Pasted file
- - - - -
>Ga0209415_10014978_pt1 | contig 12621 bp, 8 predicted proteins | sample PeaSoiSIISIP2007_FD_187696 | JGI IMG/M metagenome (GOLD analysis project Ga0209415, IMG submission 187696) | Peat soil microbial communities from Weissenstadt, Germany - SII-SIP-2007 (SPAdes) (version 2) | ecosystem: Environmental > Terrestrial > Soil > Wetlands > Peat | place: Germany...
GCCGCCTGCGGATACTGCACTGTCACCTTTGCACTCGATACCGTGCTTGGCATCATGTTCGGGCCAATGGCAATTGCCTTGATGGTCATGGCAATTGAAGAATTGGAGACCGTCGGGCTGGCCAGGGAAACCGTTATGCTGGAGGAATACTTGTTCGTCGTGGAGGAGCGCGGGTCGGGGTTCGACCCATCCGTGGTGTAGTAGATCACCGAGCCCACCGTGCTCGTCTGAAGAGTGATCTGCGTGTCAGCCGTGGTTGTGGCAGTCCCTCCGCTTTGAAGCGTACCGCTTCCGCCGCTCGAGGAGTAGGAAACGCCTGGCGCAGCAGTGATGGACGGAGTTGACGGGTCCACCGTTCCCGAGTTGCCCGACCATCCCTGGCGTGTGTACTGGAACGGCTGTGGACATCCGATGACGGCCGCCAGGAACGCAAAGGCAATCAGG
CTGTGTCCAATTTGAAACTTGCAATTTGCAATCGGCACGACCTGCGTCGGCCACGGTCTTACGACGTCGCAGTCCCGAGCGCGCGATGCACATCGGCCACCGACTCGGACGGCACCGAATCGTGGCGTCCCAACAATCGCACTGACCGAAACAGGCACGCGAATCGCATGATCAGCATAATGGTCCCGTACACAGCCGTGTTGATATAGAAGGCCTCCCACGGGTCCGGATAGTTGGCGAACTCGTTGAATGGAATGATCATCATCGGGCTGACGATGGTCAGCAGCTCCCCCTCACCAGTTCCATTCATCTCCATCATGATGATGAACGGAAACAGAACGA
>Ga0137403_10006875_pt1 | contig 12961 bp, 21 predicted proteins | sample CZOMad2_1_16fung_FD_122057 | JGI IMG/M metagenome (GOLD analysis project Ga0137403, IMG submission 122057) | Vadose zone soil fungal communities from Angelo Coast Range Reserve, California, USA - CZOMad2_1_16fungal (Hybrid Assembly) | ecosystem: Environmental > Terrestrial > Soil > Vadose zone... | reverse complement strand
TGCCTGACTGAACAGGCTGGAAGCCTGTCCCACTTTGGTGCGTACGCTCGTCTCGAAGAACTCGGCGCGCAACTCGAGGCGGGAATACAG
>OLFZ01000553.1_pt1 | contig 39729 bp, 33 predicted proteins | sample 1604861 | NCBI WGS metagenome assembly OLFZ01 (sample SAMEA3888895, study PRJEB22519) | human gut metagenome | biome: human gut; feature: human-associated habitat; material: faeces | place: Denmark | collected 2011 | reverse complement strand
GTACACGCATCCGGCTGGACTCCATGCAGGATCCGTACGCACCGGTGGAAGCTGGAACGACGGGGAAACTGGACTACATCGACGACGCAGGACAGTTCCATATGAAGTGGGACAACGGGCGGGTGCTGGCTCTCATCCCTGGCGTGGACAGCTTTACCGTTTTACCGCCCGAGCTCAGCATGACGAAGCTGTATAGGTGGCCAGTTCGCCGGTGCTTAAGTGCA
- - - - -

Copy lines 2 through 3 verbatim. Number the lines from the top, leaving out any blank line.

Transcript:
GCCGCCTGCGGATACTGCACTGTCACCTTTGCACTCGATACCGTGCTTGGCATCATGTTCGGGCCAATGGCAATTGCCTTGATGGTCATGGCAATTGAAGAATTGGAGACCGTCGGGCTGGCCAGGGAAACCGTTATGCTGGAGGAATACTTGTTCGTCGTGGAGGAGCGCGGGTCGGGGTTCGACCCATCCGTGGTGTAGTAGATCACCGAGCCCACCGTGCTCGTCTGAAGAGTGATCTGCGTGTCAGCCGTGGTTGTGGCAGTCCCTCCGCTTTGAAGCGTACCGCTTCCGCCGCTCGAGGAGTAGGAAACGCCTGGCGCAGCAGTGATGGACGGAGTTGACGGGTCCACCGTTCCCGAGTTGCCCGACCATCCCTGGCGTGTGTACTGGAACGGCTGTGGACATCCGATGACGGCCGCCAGGAACGCAAAGGCAATCAGG
CTGTGTCCAATTTGAAACTTGCAATTTGCAATCGGCACGACCTGCGTCGGCCACGGTCTTACGACGTCGCAGTCCCGAGCGCGCGATGCACATCGGCCACCGACTCGGACGGCACCGAATCGTGGCGTCCCAACAATCGCACTGACCGAAACAGGCACGCGAATCGCATGATCAGCATAATGGTCCCGTACACAGCCGTGTTGATATAGAAGGCCTCCCACGGGTCCGGATAGTTGGCGAACTCGTTGAATGGAATGATCATCATCGGGCTGACGATGGTCAGCAGCTCCCCCTCACCAGTTCCATTCATCTCCATCATGATGATGAACGGAAACAGAACGA